# Vacuum energy density after spontaneous symmetry breaking

• A
TL;DR Summary
My question is in regards to a calculation for the vacuum energy density for an interacting theory that's described in the post. I found what appears to be my first encounter with a divergent term that I haven't considered before.

\begin{equation} \begin{split} \mathcal{L} = & \frac{1}{2}(\partial_\mu \phi)^2 + \frac{1}{2}\mu^2 \phi^2 - \frac{1}{4}\lambda^2 \phi^4\\ \end{split} \end{equation}

and give the scalar field a VEV so that we can define the field ##\eta##, where

$$\eta = \phi \pm \frac{\mu}{\lambda}$$

then we have:

\begin{equation} \begin{split} \mathcal{L} = & \frac{1}{2}(\partial_\mu \eta)^2 \pm \frac{\mu^3}{\lambda}\eta \mp \frac{\mu^3}{\lambda}\eta + \frac{1}{2}\mu^2\eta^2 - \frac{3}{2}\mu^2\eta^2\\ & \mp \mu \lambda \eta^3 - \frac{1}{4} \lambda^2 \eta^4 + \frac{1}{2}\frac{\mu^4}{\lambda^2} - \frac{1}{4}\frac{\mu^4}{\lambda^2} \\ = & \frac{1}{2}(\partial_\mu \eta)^2 - \mu^2\eta^2 \mp \mu \lambda \eta^3 - \frac{1}{4} \lambda^2 \eta^4 +\frac{1}{4}\frac{\mu^4}{\lambda^2}. \end{split} \end{equation}

Using Noether's theorem I find

\begin{equation} \begin{split} H = & \frac{1}{2}(\partial_0 \eta)^2 + \frac{1}{2}(\bigtriangledown\eta)^2 + \mu^2\eta^2 \pm \mu \lambda \eta^3 + \frac{1}{4} \lambda^2 \eta^4 -\frac{1}{4}\frac{\mu^4}{\lambda^2}. \end{split} \end{equation}

So to find the vacuum energy density I calculate ## <\Omega| H |\Omega>##, where ##|\Omega>## is the ground state in this interacting theory, but I noticed something that I haven't considered before, namely, the term

\begin{equation}
<\Omega|\frac{1}{4} \lambda^2 \eta^4 |\Omega>= \frac{1}{4} \lambda^2 \frac{(4\pi)^2}{(2\pi)^6}\int_0^\infty dp \frac{p^2}{2 \sqrt{p^2 + m^2}} \int_0^\infty dq \frac{q^2}{2 \sqrt{q^2 + m^2}}.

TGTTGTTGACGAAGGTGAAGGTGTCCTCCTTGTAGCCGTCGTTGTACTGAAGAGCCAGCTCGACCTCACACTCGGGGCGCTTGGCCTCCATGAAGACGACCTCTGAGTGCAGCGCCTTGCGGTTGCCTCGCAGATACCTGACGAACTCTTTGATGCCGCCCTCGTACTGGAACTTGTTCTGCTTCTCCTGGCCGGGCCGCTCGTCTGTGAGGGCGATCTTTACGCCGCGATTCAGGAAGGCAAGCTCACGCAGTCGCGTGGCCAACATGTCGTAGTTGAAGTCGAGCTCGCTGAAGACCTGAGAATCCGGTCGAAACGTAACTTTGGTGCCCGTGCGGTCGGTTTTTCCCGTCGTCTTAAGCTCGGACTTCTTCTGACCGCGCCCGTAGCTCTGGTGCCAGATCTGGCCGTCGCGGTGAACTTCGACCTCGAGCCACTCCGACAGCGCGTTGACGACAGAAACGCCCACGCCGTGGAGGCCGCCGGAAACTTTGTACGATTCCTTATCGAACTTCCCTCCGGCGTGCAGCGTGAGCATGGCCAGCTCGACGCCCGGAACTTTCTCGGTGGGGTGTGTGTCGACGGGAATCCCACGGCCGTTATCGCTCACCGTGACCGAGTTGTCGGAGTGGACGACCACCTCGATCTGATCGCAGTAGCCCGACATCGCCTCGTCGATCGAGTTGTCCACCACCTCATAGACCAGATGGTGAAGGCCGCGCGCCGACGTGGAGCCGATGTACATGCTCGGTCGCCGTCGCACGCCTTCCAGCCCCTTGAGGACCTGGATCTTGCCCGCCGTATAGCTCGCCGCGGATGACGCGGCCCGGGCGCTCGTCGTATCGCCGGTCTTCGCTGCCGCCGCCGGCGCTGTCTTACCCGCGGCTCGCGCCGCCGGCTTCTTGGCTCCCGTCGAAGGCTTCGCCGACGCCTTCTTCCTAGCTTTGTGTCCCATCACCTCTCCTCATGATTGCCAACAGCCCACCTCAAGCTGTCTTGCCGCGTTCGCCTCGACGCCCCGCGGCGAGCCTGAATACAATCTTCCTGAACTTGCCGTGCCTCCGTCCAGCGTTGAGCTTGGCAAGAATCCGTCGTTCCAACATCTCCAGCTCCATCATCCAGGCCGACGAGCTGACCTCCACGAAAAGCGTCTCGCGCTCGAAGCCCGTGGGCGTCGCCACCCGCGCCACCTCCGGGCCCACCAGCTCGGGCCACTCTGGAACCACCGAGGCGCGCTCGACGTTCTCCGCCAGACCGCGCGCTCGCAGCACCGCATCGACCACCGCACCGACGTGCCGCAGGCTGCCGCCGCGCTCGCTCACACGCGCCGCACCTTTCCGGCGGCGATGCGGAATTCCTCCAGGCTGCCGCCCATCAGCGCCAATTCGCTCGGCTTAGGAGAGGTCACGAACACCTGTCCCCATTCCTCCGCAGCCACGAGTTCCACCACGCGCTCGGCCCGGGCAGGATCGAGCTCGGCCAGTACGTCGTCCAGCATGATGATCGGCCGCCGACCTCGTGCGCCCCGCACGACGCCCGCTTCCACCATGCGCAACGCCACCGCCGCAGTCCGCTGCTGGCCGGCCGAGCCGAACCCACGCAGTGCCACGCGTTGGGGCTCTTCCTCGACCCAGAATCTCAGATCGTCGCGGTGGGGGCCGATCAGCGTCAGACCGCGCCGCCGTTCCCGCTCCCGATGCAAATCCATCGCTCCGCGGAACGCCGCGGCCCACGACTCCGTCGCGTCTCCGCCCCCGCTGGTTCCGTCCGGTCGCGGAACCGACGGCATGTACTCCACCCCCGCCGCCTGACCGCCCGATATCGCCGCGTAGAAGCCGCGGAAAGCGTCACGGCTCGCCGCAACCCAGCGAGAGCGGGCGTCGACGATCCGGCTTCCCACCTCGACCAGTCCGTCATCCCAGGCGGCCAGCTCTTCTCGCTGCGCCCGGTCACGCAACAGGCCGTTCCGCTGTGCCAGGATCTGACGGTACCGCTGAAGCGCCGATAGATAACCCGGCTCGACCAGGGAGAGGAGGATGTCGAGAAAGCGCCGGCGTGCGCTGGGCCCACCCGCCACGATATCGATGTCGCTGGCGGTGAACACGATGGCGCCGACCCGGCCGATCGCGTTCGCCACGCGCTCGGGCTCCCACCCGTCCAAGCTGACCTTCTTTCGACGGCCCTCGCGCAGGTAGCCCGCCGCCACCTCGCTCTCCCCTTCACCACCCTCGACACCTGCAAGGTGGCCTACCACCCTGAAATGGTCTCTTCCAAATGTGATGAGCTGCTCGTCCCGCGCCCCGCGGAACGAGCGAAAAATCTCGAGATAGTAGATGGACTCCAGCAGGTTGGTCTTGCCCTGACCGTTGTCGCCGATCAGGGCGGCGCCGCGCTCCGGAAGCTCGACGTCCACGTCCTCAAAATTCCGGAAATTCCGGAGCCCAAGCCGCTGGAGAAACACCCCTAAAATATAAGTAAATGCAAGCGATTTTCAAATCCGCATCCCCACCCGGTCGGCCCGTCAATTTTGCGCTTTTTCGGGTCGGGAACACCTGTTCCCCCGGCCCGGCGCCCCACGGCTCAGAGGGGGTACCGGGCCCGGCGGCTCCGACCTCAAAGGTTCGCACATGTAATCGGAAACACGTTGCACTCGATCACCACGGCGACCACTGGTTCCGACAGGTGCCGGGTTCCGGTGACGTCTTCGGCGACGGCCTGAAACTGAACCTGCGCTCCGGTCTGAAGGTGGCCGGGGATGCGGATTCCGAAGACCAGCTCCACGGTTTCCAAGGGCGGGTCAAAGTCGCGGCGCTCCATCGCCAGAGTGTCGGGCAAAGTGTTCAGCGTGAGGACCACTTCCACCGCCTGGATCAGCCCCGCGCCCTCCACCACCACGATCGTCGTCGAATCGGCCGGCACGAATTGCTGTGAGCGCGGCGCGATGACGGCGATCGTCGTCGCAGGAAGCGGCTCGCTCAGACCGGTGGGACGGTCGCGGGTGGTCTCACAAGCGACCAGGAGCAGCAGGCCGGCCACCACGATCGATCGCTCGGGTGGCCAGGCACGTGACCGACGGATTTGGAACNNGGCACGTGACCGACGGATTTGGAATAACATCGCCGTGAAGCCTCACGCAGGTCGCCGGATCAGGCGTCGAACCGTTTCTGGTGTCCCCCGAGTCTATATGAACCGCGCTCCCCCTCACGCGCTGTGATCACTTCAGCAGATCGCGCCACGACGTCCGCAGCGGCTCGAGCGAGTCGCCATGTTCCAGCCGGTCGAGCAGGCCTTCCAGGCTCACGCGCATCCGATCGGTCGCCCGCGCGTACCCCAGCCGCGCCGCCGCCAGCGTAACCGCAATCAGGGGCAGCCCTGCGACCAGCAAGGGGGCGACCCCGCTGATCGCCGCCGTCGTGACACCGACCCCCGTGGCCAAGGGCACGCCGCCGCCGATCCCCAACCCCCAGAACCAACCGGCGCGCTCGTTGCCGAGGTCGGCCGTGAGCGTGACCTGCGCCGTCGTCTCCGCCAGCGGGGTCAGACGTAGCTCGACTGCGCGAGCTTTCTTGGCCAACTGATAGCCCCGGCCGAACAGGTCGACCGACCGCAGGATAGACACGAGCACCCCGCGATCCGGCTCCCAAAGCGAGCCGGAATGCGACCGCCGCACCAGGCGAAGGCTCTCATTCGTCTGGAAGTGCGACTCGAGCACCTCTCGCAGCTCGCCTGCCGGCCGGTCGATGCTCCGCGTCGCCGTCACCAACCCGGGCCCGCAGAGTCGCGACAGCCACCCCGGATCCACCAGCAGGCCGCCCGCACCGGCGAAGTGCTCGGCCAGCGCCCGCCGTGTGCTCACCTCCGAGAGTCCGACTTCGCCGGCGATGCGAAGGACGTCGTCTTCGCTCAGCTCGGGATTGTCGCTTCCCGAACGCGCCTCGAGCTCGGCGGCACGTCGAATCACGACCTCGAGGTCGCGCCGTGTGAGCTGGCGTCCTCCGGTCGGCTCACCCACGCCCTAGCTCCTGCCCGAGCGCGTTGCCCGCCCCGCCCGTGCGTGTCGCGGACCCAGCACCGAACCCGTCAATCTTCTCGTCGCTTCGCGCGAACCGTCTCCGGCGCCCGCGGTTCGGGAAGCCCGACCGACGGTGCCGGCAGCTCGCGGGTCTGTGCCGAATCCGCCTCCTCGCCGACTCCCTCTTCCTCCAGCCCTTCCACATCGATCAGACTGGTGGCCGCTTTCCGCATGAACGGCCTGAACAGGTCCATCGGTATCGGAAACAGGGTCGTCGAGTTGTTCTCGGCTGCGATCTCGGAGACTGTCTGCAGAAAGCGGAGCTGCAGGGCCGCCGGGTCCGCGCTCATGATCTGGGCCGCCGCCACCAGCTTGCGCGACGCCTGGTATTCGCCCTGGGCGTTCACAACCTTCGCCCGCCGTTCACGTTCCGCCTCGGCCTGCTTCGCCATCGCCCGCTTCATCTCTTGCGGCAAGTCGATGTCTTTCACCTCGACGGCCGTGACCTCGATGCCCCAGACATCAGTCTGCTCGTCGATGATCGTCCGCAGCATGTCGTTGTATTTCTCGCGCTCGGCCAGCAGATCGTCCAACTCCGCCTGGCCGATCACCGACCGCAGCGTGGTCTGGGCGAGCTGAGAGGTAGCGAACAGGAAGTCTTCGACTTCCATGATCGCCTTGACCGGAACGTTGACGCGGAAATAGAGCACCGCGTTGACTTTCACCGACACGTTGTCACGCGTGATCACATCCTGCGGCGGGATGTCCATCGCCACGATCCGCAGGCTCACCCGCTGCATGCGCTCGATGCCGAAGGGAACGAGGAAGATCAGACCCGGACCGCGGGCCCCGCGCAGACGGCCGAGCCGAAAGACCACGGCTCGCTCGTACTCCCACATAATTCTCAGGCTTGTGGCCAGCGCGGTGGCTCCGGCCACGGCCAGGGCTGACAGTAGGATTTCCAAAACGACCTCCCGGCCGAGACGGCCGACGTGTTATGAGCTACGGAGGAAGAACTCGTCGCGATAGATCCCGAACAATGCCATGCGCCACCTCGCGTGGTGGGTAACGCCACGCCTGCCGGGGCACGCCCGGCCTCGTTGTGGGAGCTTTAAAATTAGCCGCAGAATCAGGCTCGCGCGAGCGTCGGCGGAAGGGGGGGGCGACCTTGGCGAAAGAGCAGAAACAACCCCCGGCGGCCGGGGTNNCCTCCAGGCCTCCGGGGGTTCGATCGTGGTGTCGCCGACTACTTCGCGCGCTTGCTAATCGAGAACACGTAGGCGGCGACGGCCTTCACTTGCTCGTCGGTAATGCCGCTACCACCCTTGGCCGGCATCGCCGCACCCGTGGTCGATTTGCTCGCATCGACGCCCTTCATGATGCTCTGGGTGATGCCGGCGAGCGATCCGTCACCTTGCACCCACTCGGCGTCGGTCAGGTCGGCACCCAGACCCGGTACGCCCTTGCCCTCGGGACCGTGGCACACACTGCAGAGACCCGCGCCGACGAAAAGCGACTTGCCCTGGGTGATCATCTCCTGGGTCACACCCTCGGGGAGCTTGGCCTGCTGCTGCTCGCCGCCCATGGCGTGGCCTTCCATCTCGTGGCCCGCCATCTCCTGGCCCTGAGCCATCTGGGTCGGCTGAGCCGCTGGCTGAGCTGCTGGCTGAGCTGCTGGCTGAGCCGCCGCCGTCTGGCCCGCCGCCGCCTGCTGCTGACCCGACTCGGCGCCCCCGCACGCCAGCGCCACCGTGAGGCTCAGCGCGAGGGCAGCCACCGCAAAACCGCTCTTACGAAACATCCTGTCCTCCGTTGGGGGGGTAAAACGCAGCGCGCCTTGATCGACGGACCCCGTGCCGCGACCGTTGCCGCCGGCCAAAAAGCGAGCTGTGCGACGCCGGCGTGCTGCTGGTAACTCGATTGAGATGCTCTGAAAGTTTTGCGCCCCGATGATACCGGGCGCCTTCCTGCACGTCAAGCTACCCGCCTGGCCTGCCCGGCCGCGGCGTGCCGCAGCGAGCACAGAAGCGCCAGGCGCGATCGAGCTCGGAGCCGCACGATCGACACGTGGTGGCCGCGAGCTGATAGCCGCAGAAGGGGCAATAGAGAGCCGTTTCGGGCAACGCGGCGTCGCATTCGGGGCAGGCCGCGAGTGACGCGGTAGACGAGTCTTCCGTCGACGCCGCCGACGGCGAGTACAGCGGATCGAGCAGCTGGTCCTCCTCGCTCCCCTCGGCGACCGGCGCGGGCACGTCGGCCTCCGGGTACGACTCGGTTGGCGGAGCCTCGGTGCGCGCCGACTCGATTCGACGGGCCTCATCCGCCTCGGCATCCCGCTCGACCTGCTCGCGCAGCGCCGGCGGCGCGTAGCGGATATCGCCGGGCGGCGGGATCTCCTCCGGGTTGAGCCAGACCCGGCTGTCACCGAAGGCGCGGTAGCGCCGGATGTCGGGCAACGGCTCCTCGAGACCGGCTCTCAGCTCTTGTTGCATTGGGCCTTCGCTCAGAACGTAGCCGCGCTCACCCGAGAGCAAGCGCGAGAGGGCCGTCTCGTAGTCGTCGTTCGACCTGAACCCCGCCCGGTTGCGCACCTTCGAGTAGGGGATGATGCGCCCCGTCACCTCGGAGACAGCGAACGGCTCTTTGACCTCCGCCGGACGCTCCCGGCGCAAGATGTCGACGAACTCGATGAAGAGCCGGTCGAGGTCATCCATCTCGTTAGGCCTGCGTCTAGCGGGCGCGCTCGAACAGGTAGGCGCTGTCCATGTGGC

\end{equation}

I figured this term might be thought of as the contribution due to vacuum bubbles, but it appears that this term gives us a divergent vacuum energy density, and so I fear that I made a mistake somewhere. Moreover, it appears that the constant term in this Hamiltonian gives us a negative contribution to the vacuum energy density, which is not what I was expecting, and so I'm even more suspicious.

HomogenousCow
These are just the regular divergences that you encounter in Green's functions', they can be renormalized via a constant counter term in the Lagrangian.

You have for example a perturbation to your free Lagrangian,
$$\delta H = \int d^3 x \frac{\lambda}{4!}\phi^4 (x)$$
and the first-order correction to the ground state energy is then
$$\delta E^{(1)} = \int d^3 x \frac{\lambda}{4!} <0|\phi^4 (x)|0> = \frac{\lambda}{8} D_F (0)^2 \int d^3 x .$$
This is just a vacuum to vacuum diagram (aka. A bubble diagram).

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• Geonaut and vanhees71
Thank you for the response! That approach doesn't work in a theory that includes gravity though, does it? Also, how can a cow be homogenous if it's covered in spots?

... is it a shaved cow?... I wonder.